Archive for February, 2006

What’s making sense?

February 10th, 2006

Someone uttered: Stop making sense!
Being asked: What’s making sense?
I answered: We are.

And that’s where all the trouble and the fun started.

Asking for the opposite

February 8th, 2006

Today, I bought an eagerly awaited book. On my way back to the office, I was going by tram, and of course, I immediately started reading my new book. Shortly afterwards, a woman approached me and asked me: May I ask you something?

I smiled, knowing that once you have heard this question there is only 1 possible answer no matter what you are going to “answer”. You could say “No!” but then this is an answer to her question. You could say “Yes, but only this 1 question”. Yet, I guess, that’s likely to provoke another question.

Anyway, I kept smiling and said: Yes. She then asked: Are you vegetarian? I said: No. She: Uh, you eat everything?
I was already about to say “Yes” when it hit me: Sure enough, I do not eat everything. I mean, at last, I’d have a problem swallowing myself. So, I clearly stated: No.

She went on asking me some more but I was already so much confused that I helplessly hold up my book so that she can read the cover:

E. & H. Bulitta: Wörterbuch der Synonyme und Antonyme
(Dictionary of Synonyms and Antonyms; that is a dictionary listing similar words and words that mean the opposite)

She looked at the cover and asked: You are reading a lot? While I was silently thinking what it means to “read a lot of a dictionary” she concluded: You are an artist!?

I stayed silent and continued to read my book. But, now that I think of it, maybe, I should have said: No, I am not an artist, I am liar. :-)

By the way, after I got off the tram I looked up the opposite of “vegetarian” only to find (pun intended) that the word is not listed. So, maybe the woman knew better than me that the cover says nothing about the contents.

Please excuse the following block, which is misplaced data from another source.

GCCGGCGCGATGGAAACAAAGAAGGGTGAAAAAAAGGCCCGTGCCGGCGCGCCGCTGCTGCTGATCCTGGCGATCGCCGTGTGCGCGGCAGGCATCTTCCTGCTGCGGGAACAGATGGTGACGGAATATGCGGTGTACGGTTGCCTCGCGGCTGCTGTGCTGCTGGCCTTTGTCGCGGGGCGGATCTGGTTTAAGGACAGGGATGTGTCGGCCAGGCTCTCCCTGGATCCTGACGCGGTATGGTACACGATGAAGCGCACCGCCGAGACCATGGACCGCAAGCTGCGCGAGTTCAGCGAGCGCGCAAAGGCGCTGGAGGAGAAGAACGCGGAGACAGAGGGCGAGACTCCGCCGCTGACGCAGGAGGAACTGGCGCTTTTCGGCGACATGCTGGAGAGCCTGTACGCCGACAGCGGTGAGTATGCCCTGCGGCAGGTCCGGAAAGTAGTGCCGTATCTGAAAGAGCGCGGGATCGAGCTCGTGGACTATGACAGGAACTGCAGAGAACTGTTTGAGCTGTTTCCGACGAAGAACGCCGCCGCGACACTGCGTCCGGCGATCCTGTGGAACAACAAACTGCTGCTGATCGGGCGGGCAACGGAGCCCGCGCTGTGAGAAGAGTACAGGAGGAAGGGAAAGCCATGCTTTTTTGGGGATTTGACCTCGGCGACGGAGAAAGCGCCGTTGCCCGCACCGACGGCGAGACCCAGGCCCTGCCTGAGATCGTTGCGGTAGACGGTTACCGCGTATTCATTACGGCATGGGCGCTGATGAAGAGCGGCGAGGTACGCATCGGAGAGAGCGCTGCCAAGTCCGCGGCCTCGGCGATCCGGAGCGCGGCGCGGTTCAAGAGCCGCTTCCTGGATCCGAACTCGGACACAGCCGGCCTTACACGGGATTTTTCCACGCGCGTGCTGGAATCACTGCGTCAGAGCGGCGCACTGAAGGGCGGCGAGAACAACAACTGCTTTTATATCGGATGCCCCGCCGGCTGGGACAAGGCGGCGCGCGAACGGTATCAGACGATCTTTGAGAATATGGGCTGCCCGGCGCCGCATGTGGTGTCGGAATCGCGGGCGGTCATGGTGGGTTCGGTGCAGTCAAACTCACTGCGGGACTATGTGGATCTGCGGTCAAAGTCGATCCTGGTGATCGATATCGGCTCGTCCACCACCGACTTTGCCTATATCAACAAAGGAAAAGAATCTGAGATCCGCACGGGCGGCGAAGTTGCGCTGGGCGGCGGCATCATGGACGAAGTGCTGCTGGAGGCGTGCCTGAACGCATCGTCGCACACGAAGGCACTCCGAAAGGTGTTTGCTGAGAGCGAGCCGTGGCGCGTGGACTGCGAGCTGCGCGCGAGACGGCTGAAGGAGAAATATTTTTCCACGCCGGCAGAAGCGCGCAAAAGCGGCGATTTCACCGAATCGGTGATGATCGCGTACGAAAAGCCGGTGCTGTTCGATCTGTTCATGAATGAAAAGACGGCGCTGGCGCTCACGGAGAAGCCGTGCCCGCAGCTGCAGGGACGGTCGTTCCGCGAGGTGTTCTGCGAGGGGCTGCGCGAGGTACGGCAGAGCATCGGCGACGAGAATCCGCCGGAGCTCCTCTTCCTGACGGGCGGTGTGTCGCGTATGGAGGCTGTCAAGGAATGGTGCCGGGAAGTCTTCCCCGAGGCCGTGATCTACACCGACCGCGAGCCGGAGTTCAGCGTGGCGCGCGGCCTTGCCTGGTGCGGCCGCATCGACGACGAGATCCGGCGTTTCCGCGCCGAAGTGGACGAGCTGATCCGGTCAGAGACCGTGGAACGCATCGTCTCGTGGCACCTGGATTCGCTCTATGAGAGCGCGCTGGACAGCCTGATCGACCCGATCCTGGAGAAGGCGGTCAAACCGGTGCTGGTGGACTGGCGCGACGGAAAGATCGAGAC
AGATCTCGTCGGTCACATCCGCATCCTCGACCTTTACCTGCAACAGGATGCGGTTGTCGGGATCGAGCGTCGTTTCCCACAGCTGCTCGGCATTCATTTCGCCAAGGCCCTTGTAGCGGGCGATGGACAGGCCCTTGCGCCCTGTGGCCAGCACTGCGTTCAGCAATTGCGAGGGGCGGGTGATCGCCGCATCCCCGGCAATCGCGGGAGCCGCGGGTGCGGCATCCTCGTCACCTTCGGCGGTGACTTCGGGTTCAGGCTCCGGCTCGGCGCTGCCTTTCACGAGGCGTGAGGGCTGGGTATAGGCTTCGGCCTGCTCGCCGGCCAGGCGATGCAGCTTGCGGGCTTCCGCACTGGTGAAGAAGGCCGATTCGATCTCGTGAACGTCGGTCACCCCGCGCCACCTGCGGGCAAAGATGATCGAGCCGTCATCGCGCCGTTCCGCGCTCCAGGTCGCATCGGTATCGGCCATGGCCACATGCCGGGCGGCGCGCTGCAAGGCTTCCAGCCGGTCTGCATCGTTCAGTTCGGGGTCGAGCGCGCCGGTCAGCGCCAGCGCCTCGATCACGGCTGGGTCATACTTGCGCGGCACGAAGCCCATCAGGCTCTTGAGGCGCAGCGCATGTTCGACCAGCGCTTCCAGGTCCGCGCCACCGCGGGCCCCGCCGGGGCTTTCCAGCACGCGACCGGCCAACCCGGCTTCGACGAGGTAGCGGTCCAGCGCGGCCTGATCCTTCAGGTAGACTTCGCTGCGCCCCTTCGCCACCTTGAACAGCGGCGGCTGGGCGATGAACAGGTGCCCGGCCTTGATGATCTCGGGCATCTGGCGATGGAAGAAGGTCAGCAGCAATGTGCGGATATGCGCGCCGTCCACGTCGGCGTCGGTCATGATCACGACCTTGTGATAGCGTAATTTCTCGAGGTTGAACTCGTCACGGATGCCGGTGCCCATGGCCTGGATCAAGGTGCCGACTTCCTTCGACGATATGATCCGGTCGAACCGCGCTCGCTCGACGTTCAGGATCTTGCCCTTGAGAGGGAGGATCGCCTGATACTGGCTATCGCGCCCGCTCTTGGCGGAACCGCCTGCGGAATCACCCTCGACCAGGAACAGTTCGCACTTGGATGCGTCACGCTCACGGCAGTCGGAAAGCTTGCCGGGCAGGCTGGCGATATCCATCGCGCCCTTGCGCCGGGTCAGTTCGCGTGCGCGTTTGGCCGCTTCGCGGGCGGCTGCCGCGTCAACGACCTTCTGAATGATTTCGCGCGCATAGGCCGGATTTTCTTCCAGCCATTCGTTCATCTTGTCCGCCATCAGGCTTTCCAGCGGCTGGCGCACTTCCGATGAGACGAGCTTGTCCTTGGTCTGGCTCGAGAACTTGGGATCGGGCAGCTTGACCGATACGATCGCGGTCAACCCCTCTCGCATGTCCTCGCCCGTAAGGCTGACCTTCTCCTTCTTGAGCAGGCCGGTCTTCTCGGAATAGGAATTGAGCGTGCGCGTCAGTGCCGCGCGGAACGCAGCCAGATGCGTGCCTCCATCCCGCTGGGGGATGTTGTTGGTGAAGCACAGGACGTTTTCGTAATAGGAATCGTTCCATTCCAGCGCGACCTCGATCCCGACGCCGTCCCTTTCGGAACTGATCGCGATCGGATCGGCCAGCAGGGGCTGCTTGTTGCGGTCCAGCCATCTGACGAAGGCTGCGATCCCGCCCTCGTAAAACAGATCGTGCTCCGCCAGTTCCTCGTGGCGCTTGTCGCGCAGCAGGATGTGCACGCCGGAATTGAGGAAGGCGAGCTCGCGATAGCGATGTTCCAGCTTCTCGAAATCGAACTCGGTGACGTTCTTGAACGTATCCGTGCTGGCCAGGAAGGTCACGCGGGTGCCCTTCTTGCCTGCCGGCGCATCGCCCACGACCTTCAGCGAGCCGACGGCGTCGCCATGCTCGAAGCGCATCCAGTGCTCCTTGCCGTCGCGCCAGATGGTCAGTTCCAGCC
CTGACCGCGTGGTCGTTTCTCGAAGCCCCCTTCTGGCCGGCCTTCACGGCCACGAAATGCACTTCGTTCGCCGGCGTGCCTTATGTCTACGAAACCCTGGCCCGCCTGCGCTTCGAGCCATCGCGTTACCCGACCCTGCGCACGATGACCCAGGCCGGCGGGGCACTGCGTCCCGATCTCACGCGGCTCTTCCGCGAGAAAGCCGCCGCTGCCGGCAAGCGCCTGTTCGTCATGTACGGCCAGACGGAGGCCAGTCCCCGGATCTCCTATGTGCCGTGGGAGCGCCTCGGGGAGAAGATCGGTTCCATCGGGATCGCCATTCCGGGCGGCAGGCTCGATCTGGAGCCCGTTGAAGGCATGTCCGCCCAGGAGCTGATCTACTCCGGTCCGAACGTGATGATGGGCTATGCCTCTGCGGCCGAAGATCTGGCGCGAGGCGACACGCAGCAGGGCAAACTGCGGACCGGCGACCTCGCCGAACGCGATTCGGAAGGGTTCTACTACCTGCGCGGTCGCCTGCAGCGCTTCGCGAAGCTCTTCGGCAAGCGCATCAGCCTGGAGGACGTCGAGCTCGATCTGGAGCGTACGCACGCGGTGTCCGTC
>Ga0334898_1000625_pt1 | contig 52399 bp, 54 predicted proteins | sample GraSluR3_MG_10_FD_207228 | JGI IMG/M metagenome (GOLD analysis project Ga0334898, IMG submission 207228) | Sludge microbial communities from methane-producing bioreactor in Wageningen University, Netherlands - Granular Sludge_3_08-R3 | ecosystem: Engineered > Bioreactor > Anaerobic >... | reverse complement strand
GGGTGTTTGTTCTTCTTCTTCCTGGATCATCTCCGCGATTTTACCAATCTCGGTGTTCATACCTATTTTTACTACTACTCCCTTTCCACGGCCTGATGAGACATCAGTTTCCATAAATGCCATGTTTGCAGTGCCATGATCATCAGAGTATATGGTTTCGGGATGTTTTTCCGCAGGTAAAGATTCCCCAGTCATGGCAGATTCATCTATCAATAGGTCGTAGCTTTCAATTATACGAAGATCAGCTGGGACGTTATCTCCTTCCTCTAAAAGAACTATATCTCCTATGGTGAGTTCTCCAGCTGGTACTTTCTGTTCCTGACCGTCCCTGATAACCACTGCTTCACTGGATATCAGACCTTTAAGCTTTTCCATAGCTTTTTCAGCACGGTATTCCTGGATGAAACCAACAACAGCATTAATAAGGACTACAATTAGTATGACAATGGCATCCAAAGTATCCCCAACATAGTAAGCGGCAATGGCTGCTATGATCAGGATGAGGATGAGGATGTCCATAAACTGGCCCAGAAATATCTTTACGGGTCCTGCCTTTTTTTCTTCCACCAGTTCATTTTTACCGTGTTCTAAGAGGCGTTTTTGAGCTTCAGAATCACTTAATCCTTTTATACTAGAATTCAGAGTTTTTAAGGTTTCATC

Why Blues is blue

February 7th, 2006

I was just listening to Dion‘s album “Bronx in Blue” when it occurred to me why Blues is called Blues: It’s because it is not Black and White.

Why then Blues is not Reds? Nonsense! But, why listen to a liar like me if you could as well listen to Dion? E.g. at NPR‘s World Cafe “Dion Rediscovers the Blues on ‘Bronx’“. Enjoy.

Trust not truth

February 5th, 2006

Heinz von Foerster shares with us a beautiful riddle about trust and truth. When I wrote about it my working title was “Trust not truth”. I was thinking this title forth and back because one of my inner voices kept yelling something like “You can’t say one shall not trust the truth if Heinz von Foerster clearly shows that truth is based on trust. I mean, what else could we do but trust the truth?
Trust not truth is nonsense. Put it in your Nonsense Box.”

I did see that “trust not truth” can be read in many ways, too. One being “trust — not truth”. Yet, I eventually changed the title to “The problem is not truth” as if this was any less nonsense. But, I could always say it’s a quote of a quote of a quote :-) That’s why.

So, the problem is trust — not truth.
And this is the truth.

What? You mean there is probably more to it? You mean trust not truth? — Oh, yes, you got me on this one ’cause I am a liar.

Rather short than long

February 3rd, 2006

A friend of mine told me that she likes my blog’s short posts more than the longer ones.
I better keep this short.

The problem is not truth

February 2nd, 2006

There is a wonderful quote by Heinz von Foerster that I first learned about at a workshop in April 1991 in Vienna where he presented it in his opening talk:

The problem is not truth,
the problem is trust.

This is a very riddle. One can read it in many ways, and every time I look at it it’s likely to tell me another story. I am most thankful to Heinz von Foerster that he suggested 2 things for reading this riddle: Look up the words in an etymological dictionary, and … silence. He just looked into my eyes and smiled.

May I invite you to see for yourselves. Here is the quote with links to the Online Etymology Dictionary:

The problem is not truth,
the problem is trust.

In an opening address for a conference in 1990, see “ethics and second-order cybernetics“, Heinz von Foerster tells a story about the origin of the quote.